How Science And Politics Are Tackling The Fight For Marine Life
The UN's Plan:
In 1992, the World's leaders gathered from more than 178 countries. Each nation sent representatives to Rio de Janeiro, Brazil. They unpacked their briefcases and set aside political and cultural differences. The Nations put forward their plans and discussed the future of Earth. The threat of climate change was impending.
Agenda 21 had been set forth. The Commission on Sustainable Development was set up to enforce new protections for the environment, including humanity's future.
It was only two decades later that the UN would create its new 2030 vision, a new shining deal, that had united the world's interests like never before. It was the first of its kind, in 2015 it had shown to be the world's first major step towards a collective climate consciousness. Despite its ambitious and unified start, the 17 sustainable development goals (SDG) laid out were a hard ask for a world, rife with complex relations, and their own financial and political interests. Regardless, this show of solidarity was needed to progress the global initiative of a healthier world.
Among the 17 goals: such as increased quality of life and a responsible approach to resource consumption- including the aspiration to preserve and improve the seas. The development goal (number 14) was named "Life Below Water" and sought to tackle decreased biodiversity in sea life and the many issues associated with plastic and gas pollution. This development goal is the one we will be focusing on.
To read more about the UN's sustainable development goals, click here.
The Price of Pollution
When we think about the problems our oceans face, a primary concern is plastic pollution. Many of our previous consumer habits, such as the use of plastic straws, have been switched to a sustainable alternative in an effort to be climate conscious. Whether or not individual consumption habits have a significant effect is to be debated. According to Oceanliteracy.unesco.org.uk ,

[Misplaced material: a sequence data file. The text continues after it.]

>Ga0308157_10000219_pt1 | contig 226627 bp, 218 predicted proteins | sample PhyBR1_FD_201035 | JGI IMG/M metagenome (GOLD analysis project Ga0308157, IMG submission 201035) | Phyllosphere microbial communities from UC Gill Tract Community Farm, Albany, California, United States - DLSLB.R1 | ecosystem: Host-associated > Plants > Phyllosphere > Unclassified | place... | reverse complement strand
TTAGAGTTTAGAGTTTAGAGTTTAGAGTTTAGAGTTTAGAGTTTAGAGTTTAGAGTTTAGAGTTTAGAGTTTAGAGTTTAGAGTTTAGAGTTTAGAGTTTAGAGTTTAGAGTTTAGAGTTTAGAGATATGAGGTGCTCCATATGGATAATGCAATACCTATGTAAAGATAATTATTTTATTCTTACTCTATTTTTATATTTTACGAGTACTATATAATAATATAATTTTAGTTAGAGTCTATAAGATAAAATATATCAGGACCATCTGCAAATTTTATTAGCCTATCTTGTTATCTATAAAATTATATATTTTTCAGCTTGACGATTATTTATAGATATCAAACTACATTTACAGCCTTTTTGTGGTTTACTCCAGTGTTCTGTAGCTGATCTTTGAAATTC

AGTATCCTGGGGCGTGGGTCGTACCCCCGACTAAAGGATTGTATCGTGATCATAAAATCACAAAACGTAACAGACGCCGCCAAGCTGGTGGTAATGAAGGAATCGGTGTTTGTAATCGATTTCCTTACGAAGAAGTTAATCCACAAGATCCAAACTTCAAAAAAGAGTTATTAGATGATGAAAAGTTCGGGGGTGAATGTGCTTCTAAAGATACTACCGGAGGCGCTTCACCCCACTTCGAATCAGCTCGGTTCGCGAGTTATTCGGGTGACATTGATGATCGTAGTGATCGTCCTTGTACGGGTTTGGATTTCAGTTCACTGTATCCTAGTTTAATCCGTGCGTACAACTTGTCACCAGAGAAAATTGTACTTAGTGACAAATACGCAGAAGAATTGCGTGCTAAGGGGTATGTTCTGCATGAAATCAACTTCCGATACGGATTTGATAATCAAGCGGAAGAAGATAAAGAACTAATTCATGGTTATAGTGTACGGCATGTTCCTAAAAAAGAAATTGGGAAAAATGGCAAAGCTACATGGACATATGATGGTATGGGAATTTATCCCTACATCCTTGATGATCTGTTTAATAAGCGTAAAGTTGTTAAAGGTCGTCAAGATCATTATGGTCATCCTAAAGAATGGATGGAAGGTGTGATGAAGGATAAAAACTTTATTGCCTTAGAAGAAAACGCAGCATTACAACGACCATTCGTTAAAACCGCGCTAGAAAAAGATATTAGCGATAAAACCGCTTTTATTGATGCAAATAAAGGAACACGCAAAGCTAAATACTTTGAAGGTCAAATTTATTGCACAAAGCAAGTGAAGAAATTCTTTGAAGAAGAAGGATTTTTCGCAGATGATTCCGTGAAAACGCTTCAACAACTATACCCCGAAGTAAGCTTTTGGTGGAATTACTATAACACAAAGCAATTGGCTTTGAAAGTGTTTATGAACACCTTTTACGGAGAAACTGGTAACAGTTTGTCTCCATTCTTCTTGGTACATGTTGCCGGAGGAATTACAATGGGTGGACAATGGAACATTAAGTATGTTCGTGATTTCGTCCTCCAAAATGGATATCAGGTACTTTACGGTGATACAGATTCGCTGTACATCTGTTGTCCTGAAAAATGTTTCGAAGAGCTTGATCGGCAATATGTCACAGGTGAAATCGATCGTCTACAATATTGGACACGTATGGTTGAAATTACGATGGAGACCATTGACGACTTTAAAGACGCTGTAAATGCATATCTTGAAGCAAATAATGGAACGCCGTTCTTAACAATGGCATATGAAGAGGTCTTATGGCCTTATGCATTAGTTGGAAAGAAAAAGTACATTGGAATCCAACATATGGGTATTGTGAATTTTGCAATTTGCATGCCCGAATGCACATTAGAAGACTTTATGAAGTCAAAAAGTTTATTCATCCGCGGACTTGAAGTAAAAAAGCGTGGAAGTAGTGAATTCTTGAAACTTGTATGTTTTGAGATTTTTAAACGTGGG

This could show that through community and global collaboration, we could all collectively reduce harmful waste to the environment. The use of single-use plastic is harmful as it cannot be recycled, so it usually gets put in a landfill, where it slowly turns into microplastics. Microplastics are a huge issue for sea life as they can affect fish behaviours and health. Not only is this a problem for fish, but the humans that farm them will also be subjected to plastic pollution through "trophic transfer" where the microplastics are carried through the biomass in the food chain. This is why it is important that single-use plastics are reduced, as it can have unforeseen consequences throughout the environment and on human health.
Besides the dangers of ingested microplastics, macroplastics are also an issue for small and larger marine animals since they can get caught in disposed fishing nets and drinking containers.
As well as dealing with plastic, sea life also has to contend with oil spills, sea acidification and overfishing to name a few.
Hope Is Not Lost
Despite the threats that risk the balance of the food and carbon cycles, the steps made by charities, scientists, and policymakers, have made significant contributions to the UN 2030 vision. With the targets associated with goal 14 still in place, the path forwards is clear and could be mostly achievable. In the meanwhile, the UN has reported that:
"Between 2018 and 2022, the... degree of... instruments to combat illegal, unreported and unregulated fishing... has improved across the world"
This improvement in the protection of fish is key to protecting the ocean's biodiversity but also local economies from large conglomerate fisheries that may use harmful practices such as trawling. Practices like aggressive fish farming are being phased out in "marine parks" with protected areas as governments are increasing legislation in certain areas to protect aquatic species.
The UN is continuing to strive for its global aims. Their next global conference on the SDG set out in 2015, will be held in September 2023. At this meeting, they hope to set out new policies and continue to boost efforts towards keeping our oceans safe. Another three global meetings will be held this year in the name of protecting our water, carbon, and life cycles. These important steps will hopefully lead the way to increasing collaboration, information sharing and unification of the world's powers towards a more sustainable future, for us all.